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JNalley

JNalley

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So, it's not certain one way or the other on potential harm to the human eye. At the same time, it doesn't appear to be necessary for coral health.

Why risk it and run it at all?
"Doesn't appear" is not the same as "unnecessary". In the wild, coral reefs are exposed to UV-A and small amounts of UV-B. There are no studies that currently exist about the effect of UVA and UVB on most of the biological processes within corals. However, it is shown in several papers that corals create a kind of sunscreen for reef inhabitants which seems to be directly related to UVA and UVB. There simply isn't enough evidence to state definitively one way or the other if they are useful or not for other functions (Digestion, Propogation, Photosynthesis, etc). Also, if we are to concede that coral was best grown under Metal Halide's and T5's, we must also concede that UVA was a part of that spectrum, while the Metal Halide's had Acrylic covers that blocked UVA, Actinic T5's also put out small amounts of UVA.
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So does Blue Plus
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and so do a lot of the different T5 Bulbs Available for our reef systems.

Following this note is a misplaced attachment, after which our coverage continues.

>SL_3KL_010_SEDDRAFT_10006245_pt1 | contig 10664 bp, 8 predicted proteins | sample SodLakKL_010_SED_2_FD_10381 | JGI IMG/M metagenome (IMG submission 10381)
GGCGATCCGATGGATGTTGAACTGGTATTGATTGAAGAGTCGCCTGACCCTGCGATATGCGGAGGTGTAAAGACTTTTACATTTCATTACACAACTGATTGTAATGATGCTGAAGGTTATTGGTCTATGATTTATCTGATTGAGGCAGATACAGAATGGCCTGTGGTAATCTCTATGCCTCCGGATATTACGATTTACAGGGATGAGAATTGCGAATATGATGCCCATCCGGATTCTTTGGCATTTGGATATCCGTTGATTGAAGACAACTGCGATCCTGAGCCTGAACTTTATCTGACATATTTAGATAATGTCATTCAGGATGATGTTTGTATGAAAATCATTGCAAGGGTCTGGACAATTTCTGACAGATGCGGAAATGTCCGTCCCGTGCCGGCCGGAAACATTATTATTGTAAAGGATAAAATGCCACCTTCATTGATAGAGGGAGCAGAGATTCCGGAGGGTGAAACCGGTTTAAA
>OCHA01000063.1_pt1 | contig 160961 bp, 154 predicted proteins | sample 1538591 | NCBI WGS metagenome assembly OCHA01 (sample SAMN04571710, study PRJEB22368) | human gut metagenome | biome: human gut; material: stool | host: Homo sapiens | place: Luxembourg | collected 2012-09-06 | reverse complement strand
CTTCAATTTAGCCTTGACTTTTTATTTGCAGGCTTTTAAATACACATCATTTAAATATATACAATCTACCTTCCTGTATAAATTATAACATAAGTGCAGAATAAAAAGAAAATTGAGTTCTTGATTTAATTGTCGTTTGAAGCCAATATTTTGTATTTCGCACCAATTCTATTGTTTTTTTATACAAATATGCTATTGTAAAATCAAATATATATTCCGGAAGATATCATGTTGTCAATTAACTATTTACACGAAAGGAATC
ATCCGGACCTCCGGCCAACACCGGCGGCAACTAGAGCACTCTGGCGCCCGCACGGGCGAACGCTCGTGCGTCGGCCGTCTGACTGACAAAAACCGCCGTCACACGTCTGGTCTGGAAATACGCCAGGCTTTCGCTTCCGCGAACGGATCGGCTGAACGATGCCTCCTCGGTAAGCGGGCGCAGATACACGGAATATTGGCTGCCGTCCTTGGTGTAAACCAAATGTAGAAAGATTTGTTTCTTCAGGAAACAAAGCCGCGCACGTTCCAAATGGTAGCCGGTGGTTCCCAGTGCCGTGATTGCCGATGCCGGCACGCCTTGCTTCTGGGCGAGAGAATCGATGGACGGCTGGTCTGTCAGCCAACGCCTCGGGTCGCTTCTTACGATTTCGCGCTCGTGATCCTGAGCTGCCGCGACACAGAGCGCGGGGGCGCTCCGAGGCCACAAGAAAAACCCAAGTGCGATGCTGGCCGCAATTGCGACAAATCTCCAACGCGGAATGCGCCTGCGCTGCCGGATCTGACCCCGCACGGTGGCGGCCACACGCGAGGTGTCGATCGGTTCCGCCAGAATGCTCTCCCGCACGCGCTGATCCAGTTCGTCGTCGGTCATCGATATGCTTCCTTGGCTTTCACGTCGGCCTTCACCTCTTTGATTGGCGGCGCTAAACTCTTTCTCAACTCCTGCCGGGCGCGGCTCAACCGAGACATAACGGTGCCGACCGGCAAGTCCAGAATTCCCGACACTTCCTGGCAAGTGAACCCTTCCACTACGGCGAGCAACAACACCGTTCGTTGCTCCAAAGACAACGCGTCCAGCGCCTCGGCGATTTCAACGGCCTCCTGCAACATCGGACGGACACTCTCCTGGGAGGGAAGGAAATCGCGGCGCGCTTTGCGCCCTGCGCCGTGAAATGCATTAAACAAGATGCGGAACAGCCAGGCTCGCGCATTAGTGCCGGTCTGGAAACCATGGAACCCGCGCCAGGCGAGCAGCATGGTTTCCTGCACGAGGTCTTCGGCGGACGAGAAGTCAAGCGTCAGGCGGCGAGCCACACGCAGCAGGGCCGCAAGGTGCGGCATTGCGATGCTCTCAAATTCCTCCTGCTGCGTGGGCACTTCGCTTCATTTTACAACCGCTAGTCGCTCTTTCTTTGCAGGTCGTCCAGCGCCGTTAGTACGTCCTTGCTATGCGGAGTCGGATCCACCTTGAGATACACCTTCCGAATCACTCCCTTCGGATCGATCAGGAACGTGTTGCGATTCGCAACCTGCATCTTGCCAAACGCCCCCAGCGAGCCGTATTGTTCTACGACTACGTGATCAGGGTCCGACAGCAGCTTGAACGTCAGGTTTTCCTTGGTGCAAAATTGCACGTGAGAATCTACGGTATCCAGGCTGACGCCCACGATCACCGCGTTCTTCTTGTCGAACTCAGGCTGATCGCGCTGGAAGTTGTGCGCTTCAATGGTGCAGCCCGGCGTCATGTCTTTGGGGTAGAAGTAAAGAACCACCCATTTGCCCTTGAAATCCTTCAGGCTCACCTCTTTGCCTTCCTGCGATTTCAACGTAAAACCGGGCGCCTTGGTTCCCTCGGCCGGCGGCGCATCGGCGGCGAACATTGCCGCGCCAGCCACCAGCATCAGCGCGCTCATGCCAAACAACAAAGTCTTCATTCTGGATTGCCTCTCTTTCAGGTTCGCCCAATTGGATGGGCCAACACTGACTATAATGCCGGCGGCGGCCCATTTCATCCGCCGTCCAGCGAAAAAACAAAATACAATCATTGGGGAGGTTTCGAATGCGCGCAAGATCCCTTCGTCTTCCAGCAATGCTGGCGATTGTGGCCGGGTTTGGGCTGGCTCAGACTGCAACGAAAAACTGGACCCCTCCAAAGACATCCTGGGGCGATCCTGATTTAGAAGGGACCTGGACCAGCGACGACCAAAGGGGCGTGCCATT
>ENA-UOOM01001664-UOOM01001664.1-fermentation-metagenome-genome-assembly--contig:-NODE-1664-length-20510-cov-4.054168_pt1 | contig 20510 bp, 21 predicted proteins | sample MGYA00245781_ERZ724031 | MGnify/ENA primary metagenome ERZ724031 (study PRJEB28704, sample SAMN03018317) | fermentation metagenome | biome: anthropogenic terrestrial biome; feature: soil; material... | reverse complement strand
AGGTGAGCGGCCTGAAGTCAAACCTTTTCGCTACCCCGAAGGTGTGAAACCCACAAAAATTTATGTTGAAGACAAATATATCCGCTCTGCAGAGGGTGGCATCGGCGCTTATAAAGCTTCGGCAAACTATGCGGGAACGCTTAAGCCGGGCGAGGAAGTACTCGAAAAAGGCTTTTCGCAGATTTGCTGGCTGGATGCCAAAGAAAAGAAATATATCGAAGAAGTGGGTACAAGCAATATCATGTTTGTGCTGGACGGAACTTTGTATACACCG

Interestingly, the UV in the 365 and 385nm range bring out colors unseen with the other spectrums of light, as shown by a few members of this forum already. Also, Kessil, Giesseman, GHL, Maxspect, ReefBreeders, and Orphek are all starting to include True UV in their lights. Why (as a company) spend more money on more expensive LEDs (UV LEDs are more expensive to make and as such are more expensive to purchase) if there is no benefit from it? One might argue "It's a marketing gimmick to get you to spend more money", where I would respond by saying "Maxspect Jump is one of the cheapest midrange lights on the market, competing with the cost of AI Primes, offering more wattage than AI Primes, with at least 8 more LEDs than primes, with full wifi control" and then I would ask, why are they spending more money to actually make less money? The cost difference between the two lights is $35 and currently in favor of AI, but there's a lot more than $35 extra worth of stuff in the Jump series lights (Did I mention they come with stiff metal mounts in the package for that price?). I would also ask why Kessil, who manufactures their own LEDs, go through the trouble of making UV LEDs to include on their dense matrix array and not advertise that they have True UV other than showing their spectral output? The marketing argument makes no sense because it's never really listed as a talking point feature, it's often just a background point on a data sheet.

I also operate on a "nature knows best" approach, while there are plenty of things that occur naturally that are harmful, and other things that are scientifically determined to be uncessary for 'x', we simply don't have any info suggesting one way or another in this instance, and the only way we can learn is if we start from the baseline (the basline in this instance being nature). We already do this with so many other things in this hobby such as water chemistry, we just haven't taken this approach with lighting because it's almost impossible to recreate the sun in its entirety, but, since that is the goal, I'd rather get close to what the sun does, than arbitrarily get rid of things because our current anecdotal evidence says we don't need it.